In this post, we’ll look at early retirees – and some of their extreme early retiree counterparts. How much do they have saved for retirement? How do they differ from the general population?
Let’s find out using the 2017 Federal Reserve Survey of Household Economics and Decisionmaking.
Savings of American Early Retirees
The SHED has two ways to classify adults as retired.
- The surveyors classify the respondent as retired
- The respondent self-classifies as retired
There isn’t, of course, 100% overlap in those designations. In this post we’ll look at people who have self-selected as retired.
One of the questions on the survey also asks when a respondent retired. For folks who answered, we’ll use that to classify extreme early retirees (40 or younger) or early retirees (56 or younger).
Savings Accumulated by Early Retirees
We only include here people who were asked and gave an answer:
|Savings and Investments||Extreme Early Retirees||Early Retirees||All Early Retirees||All Retirees|
|$50,000 – $99,999||8.8%||12.7%||12.1%||11.1%|
|$100,000 – $249,999||13.3%||14.1%||13.9%||13.8%|
|$250,000 – $499,999||8.9%||8.3%||8.4%||12.0%|
|$500,000 – $999,999||2.7%||9.0%||8.1%||9.1%|
|$1,000,000 or more||9.0%||11.0%||10.7%||11.2%|
… We’re with you! That’s not what we were expecting from the responses. In fact, it’s even the opposite of what we expected to see.
The exact question text is, “What is the approximate total amount of your household’s savings and investments?“.
Before you ask: this wasn’t a question about strict retirement assets.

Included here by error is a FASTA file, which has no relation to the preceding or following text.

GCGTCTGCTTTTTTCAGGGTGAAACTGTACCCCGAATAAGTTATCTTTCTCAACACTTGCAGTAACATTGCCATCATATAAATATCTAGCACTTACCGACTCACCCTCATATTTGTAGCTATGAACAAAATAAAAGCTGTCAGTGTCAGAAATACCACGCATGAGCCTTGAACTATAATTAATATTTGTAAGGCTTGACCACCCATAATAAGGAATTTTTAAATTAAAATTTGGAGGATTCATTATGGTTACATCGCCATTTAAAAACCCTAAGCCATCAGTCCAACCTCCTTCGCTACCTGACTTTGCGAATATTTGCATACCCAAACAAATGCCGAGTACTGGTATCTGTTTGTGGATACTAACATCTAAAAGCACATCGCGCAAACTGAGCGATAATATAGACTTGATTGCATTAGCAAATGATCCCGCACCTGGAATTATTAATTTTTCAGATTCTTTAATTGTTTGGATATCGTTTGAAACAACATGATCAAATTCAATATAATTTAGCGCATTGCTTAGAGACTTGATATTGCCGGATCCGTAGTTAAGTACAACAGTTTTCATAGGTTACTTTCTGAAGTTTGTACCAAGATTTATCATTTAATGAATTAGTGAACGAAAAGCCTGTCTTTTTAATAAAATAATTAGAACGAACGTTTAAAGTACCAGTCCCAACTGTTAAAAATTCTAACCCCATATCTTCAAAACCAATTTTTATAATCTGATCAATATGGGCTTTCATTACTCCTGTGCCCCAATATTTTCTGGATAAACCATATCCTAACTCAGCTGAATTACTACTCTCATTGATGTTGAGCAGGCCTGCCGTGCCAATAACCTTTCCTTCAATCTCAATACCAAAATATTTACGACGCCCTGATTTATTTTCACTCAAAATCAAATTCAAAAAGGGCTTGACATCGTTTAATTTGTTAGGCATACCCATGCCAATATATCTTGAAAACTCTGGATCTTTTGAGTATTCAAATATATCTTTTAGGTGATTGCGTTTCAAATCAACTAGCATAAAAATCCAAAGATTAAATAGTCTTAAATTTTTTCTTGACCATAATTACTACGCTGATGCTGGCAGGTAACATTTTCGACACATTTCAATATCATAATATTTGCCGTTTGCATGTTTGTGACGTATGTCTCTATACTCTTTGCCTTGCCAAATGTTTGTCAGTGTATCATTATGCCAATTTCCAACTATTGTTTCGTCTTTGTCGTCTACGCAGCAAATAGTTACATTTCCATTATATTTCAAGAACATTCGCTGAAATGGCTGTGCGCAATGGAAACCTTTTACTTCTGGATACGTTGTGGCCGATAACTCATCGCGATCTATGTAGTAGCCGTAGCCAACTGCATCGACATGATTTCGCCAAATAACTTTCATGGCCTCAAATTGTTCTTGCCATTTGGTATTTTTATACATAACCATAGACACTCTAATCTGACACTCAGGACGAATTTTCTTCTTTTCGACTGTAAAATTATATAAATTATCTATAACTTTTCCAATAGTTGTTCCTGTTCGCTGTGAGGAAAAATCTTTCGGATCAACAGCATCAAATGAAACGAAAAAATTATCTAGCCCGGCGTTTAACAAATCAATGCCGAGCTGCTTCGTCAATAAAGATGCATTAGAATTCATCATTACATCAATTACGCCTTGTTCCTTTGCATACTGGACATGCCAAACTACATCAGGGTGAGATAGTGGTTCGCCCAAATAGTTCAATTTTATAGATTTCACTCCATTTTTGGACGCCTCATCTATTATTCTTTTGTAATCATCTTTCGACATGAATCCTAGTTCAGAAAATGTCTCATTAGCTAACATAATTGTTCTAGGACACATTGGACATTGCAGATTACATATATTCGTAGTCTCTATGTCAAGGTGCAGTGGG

It also wasn’t a question about how much they had when they retired. Maybe they spent it down before this survey, they are already retired. The next section might shed some light on that possibility.
Savings of Current Self-Classified Retirees
In the last section, we used a person’s reported age of retirement to look at the differences in savings among retirees.
It gave some strange results, to say the least…
In this section, let’s look at the current retiree population based on their age at survey time. Again using self-classified retirees, here’s what folks have saved based on their current age:
|Savings and Investments||Extreme Early Retirees (< 41)||Early Retirees (41-56)||All Early Retirees (< 56)||All Retirees|
|$50,000 – $99,999||19.03%||12.40%||13.91%||11.15%|
|$100,000 – $249,999||9.13%||11.97%||11.32%||13.75%|
|$250,000 – $499,999||4.63%||9.12%||8.09%||12.00%|
|$500,000 – $999,999||8.50%||5.01%||5.80%||9.13%|
|$1,000,000 or more||0.00%||6.36%||4.91%||11.22%|
And once again… a head-scratcher!
The Savings of Early Retirees: Unexpected?
As you look at more expansive retirement populations and older populations, the savings amounts increase.
When sitting down to research this post, we predicted early retirees and extreme early retirees would have more resources saved than older retirees. Earlier, research showed how important Social Security is to retirement age: if people are waiting out Social Security, we thought their assets would be lighter in retirement since they could lean on a reliable stream of income.
That, obviously, does not show up in the data!
- Are the early retirees spending their resources quickly?
- Have they calculated their needed savings down to the cent?
- Are some savings an investments misclassified?
Are some early retirees – as theorized by many of you readers – mis-classified or “inappropriately” self-declaring in-retirement? Were we expecting the wrong thing going into this post?
Strange Results on Early Retiree Savings
It’s tough to say what’s happening here. We know wealth is out there (see our net worth by age calculator for examples).
Do you have a theory based on what this data is showing?
Along with this post we have a few more on retirement. We looked at the early retirement age (and the extreme early retirement age), as well as survey data on how common early retirement is. We also looked at how the population of American retirees pay for retirement.